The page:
Environment Variables

These are the environment variables used in the slimming and skimming of an analysis.

CrombieFilesPerJob This specifies the number of files on EOS each LXBATCH job will read. Keep this constant between resubmissions, because it directly determines which files are run together. The other variables setting up the queue and number of cores won't change anything.
CrombieQueue Specifies which LXBATCH queue will be submitted to. Examples are 8nm, 1nh, 8nh, 1nd, 2nd, 1nw, 2nw, and 2nw4cores.
CrombieNLocalProcs The number of processors used for local slimming, skimming, plotting, etc. The default number uses all available processors, which is perhaps not always desired.
CrombieFileBase Each file name of the flat files you'll work with start with <base>_ and that base is set here so that your LXBATCH jobs make the correct name. These namespaces are useful for knowing what each ntuple was used for previously.

This can be one of two things.

  • A directory on EOS where you will look for all datasets.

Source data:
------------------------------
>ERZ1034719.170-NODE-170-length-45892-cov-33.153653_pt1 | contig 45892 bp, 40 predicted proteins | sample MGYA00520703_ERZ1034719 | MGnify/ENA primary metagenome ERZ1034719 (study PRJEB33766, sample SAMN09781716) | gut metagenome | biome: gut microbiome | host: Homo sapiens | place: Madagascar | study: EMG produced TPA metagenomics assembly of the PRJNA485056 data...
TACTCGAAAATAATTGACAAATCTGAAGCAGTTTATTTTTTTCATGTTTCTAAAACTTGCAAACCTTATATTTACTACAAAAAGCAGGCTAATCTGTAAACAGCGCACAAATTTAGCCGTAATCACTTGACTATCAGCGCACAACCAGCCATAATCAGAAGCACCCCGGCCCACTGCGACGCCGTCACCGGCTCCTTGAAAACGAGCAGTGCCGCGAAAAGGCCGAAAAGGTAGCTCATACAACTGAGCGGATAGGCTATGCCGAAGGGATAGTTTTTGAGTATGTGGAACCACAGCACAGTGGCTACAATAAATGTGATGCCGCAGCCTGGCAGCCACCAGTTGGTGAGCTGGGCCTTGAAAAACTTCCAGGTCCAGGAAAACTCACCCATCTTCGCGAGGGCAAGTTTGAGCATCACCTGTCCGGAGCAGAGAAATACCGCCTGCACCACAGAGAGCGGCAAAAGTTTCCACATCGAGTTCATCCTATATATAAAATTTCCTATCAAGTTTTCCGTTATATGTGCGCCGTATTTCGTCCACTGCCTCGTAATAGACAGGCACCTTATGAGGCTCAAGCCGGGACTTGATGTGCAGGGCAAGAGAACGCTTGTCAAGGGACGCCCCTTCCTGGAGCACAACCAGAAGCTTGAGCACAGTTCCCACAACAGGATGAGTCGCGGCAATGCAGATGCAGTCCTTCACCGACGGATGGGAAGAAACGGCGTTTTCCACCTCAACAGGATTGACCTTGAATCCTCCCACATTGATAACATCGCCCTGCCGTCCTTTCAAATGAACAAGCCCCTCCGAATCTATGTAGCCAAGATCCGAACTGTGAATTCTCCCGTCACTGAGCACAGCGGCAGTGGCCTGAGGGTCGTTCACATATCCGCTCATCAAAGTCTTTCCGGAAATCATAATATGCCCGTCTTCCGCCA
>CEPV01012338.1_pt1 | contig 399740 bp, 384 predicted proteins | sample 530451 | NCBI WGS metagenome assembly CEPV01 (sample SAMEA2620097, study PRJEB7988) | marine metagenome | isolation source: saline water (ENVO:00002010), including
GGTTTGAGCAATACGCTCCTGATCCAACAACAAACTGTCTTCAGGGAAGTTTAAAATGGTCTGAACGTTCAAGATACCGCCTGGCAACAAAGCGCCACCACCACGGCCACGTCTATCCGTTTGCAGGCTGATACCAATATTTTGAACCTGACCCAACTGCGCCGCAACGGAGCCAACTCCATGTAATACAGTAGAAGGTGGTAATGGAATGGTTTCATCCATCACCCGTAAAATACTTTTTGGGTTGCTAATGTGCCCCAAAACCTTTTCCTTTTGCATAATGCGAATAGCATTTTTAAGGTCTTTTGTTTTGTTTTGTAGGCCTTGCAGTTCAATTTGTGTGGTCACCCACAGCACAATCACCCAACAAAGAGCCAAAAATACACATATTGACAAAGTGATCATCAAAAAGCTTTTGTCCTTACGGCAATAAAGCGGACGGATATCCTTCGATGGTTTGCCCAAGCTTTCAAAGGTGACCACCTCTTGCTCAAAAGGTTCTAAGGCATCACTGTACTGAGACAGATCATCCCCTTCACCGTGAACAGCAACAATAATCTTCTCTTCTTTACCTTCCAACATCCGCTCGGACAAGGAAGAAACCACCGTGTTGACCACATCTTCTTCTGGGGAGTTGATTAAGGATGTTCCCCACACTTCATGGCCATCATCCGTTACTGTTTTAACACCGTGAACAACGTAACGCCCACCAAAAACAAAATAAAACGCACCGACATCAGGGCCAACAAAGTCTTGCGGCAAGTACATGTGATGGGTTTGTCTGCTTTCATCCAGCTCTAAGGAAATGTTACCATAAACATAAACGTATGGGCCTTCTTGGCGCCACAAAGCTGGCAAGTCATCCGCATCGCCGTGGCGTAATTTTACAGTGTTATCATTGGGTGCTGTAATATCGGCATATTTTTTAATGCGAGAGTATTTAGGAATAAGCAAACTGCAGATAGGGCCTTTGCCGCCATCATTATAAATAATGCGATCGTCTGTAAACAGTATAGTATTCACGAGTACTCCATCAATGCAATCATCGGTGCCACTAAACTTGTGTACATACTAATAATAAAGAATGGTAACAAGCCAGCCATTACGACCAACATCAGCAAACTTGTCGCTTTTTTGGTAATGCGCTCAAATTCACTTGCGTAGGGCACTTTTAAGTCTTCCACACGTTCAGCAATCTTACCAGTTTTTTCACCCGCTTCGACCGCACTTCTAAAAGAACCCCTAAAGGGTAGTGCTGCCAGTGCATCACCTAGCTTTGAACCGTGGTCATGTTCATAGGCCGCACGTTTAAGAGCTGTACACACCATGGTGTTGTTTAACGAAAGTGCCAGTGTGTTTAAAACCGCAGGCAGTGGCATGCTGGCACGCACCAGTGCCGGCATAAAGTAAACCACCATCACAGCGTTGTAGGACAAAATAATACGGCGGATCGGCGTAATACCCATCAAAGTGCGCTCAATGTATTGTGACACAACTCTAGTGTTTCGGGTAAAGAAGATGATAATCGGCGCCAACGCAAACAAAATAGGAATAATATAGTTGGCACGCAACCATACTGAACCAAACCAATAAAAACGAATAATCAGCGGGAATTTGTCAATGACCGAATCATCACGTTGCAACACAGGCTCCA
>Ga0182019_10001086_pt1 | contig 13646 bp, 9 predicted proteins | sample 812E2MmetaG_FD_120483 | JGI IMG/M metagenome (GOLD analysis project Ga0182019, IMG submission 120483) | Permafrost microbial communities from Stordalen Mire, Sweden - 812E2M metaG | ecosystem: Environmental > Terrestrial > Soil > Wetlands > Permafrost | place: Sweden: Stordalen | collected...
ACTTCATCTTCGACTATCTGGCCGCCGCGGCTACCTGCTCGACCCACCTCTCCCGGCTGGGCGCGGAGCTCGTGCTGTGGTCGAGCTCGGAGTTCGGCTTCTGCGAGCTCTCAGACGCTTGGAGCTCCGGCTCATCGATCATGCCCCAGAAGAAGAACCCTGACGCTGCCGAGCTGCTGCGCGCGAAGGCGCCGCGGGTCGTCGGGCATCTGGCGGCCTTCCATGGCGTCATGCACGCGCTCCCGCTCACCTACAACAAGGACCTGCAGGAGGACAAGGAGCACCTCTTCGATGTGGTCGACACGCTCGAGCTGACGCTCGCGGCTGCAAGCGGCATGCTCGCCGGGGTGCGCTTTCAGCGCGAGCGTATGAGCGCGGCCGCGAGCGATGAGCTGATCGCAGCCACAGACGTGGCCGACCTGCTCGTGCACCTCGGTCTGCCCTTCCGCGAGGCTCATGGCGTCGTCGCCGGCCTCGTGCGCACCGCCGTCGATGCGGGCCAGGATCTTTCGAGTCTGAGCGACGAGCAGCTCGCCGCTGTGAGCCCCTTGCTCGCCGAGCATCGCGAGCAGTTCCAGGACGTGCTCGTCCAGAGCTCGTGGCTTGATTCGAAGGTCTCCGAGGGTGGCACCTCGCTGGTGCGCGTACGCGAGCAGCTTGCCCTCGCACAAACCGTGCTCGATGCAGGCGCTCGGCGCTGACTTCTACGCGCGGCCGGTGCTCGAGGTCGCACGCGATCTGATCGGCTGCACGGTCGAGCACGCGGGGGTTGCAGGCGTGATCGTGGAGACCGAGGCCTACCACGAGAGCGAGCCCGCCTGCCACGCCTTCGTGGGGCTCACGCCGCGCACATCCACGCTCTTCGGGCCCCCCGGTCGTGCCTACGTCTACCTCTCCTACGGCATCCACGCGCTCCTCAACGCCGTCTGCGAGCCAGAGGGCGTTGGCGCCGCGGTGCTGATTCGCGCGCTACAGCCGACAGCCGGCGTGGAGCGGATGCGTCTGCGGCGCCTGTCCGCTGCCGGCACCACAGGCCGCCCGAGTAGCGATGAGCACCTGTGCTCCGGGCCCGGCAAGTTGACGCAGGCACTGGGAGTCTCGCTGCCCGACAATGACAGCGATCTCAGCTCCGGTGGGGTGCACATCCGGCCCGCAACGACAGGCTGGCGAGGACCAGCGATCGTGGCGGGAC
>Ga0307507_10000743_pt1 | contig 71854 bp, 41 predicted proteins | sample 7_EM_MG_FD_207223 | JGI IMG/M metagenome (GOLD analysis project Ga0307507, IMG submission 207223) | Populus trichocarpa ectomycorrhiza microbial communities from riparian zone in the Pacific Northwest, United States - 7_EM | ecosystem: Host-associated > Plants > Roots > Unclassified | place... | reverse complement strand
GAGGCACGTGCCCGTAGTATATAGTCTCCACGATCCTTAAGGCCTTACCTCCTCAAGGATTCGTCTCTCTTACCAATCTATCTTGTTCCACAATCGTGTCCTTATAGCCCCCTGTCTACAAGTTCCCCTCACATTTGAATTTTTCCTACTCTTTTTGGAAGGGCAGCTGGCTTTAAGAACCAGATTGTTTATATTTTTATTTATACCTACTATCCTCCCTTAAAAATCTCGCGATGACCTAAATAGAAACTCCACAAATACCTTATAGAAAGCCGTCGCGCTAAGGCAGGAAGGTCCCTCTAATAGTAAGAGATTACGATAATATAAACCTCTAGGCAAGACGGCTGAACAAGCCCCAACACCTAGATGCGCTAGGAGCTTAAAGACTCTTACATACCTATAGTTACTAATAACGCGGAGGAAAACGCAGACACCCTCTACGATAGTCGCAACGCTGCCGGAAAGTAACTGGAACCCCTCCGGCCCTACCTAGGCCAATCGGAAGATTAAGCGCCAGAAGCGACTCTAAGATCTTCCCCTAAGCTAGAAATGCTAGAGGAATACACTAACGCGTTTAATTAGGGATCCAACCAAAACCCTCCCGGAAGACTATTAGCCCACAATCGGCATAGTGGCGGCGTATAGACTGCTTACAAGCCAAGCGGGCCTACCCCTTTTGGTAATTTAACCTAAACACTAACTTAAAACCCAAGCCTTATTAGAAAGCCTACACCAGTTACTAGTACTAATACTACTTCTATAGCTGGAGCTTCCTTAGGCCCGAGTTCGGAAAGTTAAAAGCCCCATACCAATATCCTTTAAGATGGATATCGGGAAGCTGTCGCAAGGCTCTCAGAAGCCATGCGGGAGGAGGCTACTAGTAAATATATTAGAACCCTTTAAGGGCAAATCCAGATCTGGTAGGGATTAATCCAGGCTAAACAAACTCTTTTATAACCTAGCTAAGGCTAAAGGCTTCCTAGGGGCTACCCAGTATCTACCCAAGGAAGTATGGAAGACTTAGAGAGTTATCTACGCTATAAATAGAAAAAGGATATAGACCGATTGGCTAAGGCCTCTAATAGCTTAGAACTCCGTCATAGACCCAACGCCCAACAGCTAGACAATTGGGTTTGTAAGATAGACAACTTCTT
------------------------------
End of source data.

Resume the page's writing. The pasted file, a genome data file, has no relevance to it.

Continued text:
• A local .txt file which has a list of directories to look for datasets.

The submission tool will figure out which one of the two you set this variable as by checking if a local file with that name exists.

CrombieRegDir crombie terminalslim does not run on EOS necessarily, like crombie submitlxbatch does. This is the variable that sets what folder to look in for datasets. Note that this only takes a relative directory, not a list of directories.
CrombieTempDir A location to store the direct LXBATCH output. This is the directory that will be checked when the tool is trying to determine what files have and have not been successfully created.